Book Review: Stephen King’s On Writing

10569Stephen King’s On Writing was a Christmas gift; half-memoir, half-guide to writing, it was all memorable and enjoyable, regardless of the fact that I am not a huge Stephen King fan. I’ve read The Shining, but I don’t get much more into it than that.

Nevertheless, his stories about his childhood, early writings for local newspapers and re-workings of movie plots for his classmates were told with funny, self-deprecating flair, and the humble beginnings of his career were downright inspiring: two married English graduates raising little kids on King’s meager teacher’s salary, worried about affording “the pink stuff,” amoxicillin antibiotics, for their daughter’s ear infection, then to run away bestselling author of Carrie, followed by hit after hit.

Granted, Carrie was not his first novel and he had printed many short stories, but he went from seemingly impossible odds to near-overnight success; it gave my soul a smile to read about. When all seems lost, good things might be right around the corner.

As for the writing guide, that too gave a helpful outline of what building a literary career might look like as well as King’s opinions on language–(use few adverbs). Peppered with King’s typical, “earthy” language, a few of On Writing’s examples demonstrated perfectly what works and what doesn’t work in imaginative prose.

I’ll discuss two:

  1. The Simile: “When its on target, a good simile delights us in much the same way meeting an old friend in a crowd of strangers does.” (p. 178)

See that? He’s done it in the very sentence. A good simile connects a tiny piece of our experience and emotion to the physical act being described. All of a sudden, the author has made the connection for us. We all know how pleasant it is to recognize someone, and a good simile does just that.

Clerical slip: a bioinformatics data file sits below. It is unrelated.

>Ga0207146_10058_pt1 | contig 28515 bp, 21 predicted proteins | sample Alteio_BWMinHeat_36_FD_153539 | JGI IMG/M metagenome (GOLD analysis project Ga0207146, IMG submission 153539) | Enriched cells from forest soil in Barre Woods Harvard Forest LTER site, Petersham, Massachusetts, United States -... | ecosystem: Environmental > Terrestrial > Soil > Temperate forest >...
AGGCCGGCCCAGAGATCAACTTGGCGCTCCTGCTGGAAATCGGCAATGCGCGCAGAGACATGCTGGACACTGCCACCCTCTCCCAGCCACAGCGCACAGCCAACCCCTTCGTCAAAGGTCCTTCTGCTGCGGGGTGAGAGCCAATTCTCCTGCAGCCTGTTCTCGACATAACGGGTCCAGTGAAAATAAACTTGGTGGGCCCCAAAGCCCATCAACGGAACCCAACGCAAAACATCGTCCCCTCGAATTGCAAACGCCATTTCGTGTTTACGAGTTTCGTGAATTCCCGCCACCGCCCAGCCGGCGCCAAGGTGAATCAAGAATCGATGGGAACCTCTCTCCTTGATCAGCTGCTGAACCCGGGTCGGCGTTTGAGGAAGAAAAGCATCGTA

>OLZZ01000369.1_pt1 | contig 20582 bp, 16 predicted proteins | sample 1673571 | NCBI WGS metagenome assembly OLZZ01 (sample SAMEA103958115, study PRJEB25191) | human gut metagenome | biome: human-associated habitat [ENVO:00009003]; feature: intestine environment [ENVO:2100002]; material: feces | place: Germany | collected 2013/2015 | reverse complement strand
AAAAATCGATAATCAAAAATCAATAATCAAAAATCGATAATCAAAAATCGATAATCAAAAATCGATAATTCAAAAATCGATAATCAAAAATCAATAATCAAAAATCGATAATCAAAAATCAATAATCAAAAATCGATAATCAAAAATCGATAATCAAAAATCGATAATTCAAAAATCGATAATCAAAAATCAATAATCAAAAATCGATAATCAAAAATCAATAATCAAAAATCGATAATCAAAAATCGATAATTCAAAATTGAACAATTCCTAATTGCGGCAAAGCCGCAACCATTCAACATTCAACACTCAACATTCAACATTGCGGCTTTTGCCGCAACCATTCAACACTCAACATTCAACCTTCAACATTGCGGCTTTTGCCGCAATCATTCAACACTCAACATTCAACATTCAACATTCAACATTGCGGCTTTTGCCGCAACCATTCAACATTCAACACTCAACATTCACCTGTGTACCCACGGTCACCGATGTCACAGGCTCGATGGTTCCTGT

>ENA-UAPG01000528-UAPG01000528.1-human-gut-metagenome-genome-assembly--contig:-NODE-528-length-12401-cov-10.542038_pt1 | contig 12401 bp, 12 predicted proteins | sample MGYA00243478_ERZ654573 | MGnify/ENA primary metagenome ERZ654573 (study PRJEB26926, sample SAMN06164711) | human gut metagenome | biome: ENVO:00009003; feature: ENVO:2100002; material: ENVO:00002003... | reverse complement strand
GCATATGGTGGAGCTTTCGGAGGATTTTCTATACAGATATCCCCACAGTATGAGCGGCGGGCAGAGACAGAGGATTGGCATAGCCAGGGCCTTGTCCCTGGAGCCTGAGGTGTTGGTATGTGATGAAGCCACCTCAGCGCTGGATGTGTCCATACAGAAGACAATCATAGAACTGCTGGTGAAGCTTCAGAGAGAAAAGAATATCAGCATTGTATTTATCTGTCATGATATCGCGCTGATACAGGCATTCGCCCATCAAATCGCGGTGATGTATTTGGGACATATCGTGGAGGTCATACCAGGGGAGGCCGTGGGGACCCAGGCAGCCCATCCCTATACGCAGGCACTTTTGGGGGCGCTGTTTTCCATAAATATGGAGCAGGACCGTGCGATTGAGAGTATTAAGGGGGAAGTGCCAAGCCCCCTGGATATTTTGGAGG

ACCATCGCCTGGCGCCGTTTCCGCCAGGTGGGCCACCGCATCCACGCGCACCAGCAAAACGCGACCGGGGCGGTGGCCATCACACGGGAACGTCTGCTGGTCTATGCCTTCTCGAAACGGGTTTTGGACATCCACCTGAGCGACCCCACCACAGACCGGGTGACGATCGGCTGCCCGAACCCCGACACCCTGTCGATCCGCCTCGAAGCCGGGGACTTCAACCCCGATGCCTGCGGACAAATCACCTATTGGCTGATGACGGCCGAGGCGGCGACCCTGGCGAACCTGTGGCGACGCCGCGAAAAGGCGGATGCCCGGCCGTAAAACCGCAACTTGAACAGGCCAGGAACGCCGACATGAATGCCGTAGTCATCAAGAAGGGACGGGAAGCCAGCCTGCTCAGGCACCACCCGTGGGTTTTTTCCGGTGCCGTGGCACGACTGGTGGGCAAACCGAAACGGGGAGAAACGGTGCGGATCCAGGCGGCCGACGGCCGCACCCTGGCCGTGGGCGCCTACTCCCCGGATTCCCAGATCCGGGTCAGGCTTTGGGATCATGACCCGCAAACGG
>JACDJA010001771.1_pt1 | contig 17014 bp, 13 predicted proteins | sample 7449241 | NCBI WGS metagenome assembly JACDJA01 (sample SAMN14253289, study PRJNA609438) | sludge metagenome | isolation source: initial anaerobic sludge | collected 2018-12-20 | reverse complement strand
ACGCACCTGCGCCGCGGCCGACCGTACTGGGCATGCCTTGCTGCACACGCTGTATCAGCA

2. King counsels the aspiring author to tell the story how she sees it, paying no head to trendy critics who pronounce the death of the linear novel. He tells us that he prefers stories written in order while admitting that you might not. Nevertheless, he says, “I’m an A-Z man; serve me the appetizer first and give me dessert if I eat my veggies” (225) as a metaphor for a story told in order.

I appreciated this sentence a lot for its simplicity of image and language, but also for how well it captures the simple pleasure of things taken in order. This is right about the level I like for longer prose. It’s illustrative without making you think about it; it just clicks.

Another book I am reading, which will not be named, uses far more poetic language in the structure of the novel.  She tells of finding her “glasses tipped atop her knobby head.” This sentence annoys me;  I have to stop reading to compose the mental image.

In poems, I like that. In novels, the things built from complete sentences, I’m not such a fan of phrasing that requires mental weight-lifting.

So I liked On Writing. I enjoyed the free-flowing examples incorporated into the text and the personal stories from his life and career.

Do you have any favorite memoirs? Are you a Stephen King fan? Got any favorite books on the craft of writing?

 

 

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